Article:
Get breaking news alerts via email

Click here to manage your alerts
In this June 19, 2012 photo provided by the Colorado National Guard, an aircraft drops a load of fire retardant slurry above the High Park wildfire about 15 miles west of Fort Collins, Colo. The ammonium phosphate dropped from airplanes to slow the spread of raging wildfires can turn a pristine mountain stream into a death zone for trout and some say the retardant has never been proven effective. (AP Photo/Colorado National Guard, John Rohrer)
Debate over fire retardant toxicity rages in West
Wildfires » New rules aim to keep millions of gallons of the substance from poisoning streams.
First Published Jun 22 2012 01:48 pm • Last Updated Jun 22 2012 01:50 pm

Cheyenne, Wyo. • Forest Service officials insist firefighting won’t be hindered by new rules meant to prevent millions of gallons of retardant dropped onto scorched landscapes each year from poisoning streams and killing fish and plants.

The agency rules that resulted from a lawsuit require drops to come no closer than 300 feet from streams and lakes except when human safety is at risk, adding a new concern for the tanker plane pilots who barnstorm low over treacherous terrain to spread the fire retardant.

Join the Discussion
Post a Comment

The substance consisting primarily of ammonium phosphate also can’t be dropped in areas with endangered or threatened plants.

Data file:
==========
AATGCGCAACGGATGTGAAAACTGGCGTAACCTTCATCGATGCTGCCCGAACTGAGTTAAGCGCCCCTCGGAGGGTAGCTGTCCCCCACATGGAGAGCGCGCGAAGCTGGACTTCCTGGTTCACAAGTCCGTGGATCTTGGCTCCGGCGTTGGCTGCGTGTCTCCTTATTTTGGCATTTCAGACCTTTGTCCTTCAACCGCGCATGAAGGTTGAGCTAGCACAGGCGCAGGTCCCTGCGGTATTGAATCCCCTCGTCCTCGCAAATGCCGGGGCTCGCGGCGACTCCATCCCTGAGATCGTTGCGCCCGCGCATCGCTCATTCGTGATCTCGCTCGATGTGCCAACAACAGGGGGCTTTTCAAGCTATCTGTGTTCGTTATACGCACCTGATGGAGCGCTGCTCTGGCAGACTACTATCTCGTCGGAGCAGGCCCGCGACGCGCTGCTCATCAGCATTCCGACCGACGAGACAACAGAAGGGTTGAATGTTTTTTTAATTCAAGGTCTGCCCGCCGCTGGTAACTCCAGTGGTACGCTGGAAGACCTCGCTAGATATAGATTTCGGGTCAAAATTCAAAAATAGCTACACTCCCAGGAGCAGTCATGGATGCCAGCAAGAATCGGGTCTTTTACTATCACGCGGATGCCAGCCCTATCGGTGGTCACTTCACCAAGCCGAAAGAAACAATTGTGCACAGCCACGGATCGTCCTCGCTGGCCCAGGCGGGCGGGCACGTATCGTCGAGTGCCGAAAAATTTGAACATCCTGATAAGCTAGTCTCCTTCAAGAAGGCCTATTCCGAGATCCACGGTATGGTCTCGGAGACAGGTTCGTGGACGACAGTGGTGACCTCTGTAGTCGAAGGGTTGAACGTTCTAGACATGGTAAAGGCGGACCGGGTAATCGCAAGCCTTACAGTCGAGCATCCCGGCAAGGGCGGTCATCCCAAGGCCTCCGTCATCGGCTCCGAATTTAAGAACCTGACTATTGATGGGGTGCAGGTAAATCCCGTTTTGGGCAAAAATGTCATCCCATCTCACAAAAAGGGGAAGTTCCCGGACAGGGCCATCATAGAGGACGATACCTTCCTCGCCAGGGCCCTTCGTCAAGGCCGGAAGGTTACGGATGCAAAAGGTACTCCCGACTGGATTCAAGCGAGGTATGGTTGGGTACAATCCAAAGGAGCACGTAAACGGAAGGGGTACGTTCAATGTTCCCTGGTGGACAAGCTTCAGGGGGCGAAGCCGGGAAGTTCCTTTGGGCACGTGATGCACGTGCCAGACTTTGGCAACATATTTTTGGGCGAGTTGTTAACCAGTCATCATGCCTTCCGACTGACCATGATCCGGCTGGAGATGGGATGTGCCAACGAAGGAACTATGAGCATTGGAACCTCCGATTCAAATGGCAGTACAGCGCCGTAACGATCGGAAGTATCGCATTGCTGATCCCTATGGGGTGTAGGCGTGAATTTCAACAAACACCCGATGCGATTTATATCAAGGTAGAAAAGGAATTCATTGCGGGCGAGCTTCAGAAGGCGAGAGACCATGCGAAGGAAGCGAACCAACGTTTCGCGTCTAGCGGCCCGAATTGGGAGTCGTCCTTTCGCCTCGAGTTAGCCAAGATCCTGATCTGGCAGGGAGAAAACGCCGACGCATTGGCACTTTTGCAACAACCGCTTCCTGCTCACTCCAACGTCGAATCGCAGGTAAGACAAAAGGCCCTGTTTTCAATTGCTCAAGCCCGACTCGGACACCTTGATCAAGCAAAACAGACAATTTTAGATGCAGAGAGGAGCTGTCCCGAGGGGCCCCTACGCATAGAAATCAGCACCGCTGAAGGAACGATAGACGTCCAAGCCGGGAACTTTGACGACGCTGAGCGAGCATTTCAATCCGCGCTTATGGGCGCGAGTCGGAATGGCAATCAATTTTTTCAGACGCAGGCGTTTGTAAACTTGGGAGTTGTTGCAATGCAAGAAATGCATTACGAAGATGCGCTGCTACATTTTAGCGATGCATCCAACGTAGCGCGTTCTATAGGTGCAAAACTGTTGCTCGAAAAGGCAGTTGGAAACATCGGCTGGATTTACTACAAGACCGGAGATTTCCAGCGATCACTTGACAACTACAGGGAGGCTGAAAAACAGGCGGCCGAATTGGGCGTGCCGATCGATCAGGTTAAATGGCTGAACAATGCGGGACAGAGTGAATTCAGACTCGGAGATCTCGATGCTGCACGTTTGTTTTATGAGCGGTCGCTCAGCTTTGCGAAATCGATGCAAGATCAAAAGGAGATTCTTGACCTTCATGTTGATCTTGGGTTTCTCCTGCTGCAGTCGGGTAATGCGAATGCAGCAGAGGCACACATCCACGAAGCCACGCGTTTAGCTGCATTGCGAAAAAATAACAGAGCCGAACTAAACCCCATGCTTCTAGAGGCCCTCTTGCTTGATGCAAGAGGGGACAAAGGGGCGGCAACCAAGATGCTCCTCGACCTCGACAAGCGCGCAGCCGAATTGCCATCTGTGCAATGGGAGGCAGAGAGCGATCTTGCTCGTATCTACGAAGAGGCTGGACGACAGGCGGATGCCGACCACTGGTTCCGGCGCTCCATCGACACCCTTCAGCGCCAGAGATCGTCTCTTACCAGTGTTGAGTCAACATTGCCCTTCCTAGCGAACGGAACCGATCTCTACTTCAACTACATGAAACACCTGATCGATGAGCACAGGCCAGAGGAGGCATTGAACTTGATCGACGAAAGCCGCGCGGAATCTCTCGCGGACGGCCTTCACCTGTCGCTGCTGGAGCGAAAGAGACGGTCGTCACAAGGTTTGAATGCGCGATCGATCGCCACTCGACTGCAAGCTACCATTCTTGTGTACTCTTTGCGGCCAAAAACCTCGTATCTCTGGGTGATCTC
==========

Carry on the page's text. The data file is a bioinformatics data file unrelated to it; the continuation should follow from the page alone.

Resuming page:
"It is an increasing workload, there’s no doubt about that," said Dan Snyder, president of Missoula, Mont.-based Neptune Aviation Services, which operates eight Lockheed P2V planes.

"It may reduce the speed at which they can affect the fire because they do need to take those few extra minutes to study the charts and plan on how they can put the retardant on the ground and still comply with the rules."

Still, the company, which operates almost half of the U.S. private fleet of large tanker planes, agrees for the most part that the new regulations won’t set back firefighters.

Basically a fertilizer, ammonium phosphate has been known to kill off fish, though documented cases of fish killed by fire retardant are relatively rare. One case came in 2009 when ammonia in retardant dropped on wildfires near Santa Barbara, Calif., killed 50 protected steelhead trout in the Santa Ynez River.

In 2002, a slurry bomber inadvertently dumped between 1,000 and 2,000 gallons of fire retardant on the Fall River about 25 miles south of Bend, Ore. The retardant immediately killed all of the river’s fish, an estimated 21,000 mainly juvenile brown trout, redband trout and mountain whitefish over a six-mile stretch.

But the culprit in that case was sodium ferrocyanide, which became toxic to fish under certain environmental conditions and is longer used in fire retardant.

"We found out the hard way there was a small amount of chemical in some of the products that did have this characteristic," said Cecilia Johnson, fire chemicals technical specialist at the agency’s Missoula Technology and Development Center in Montana.

story continues below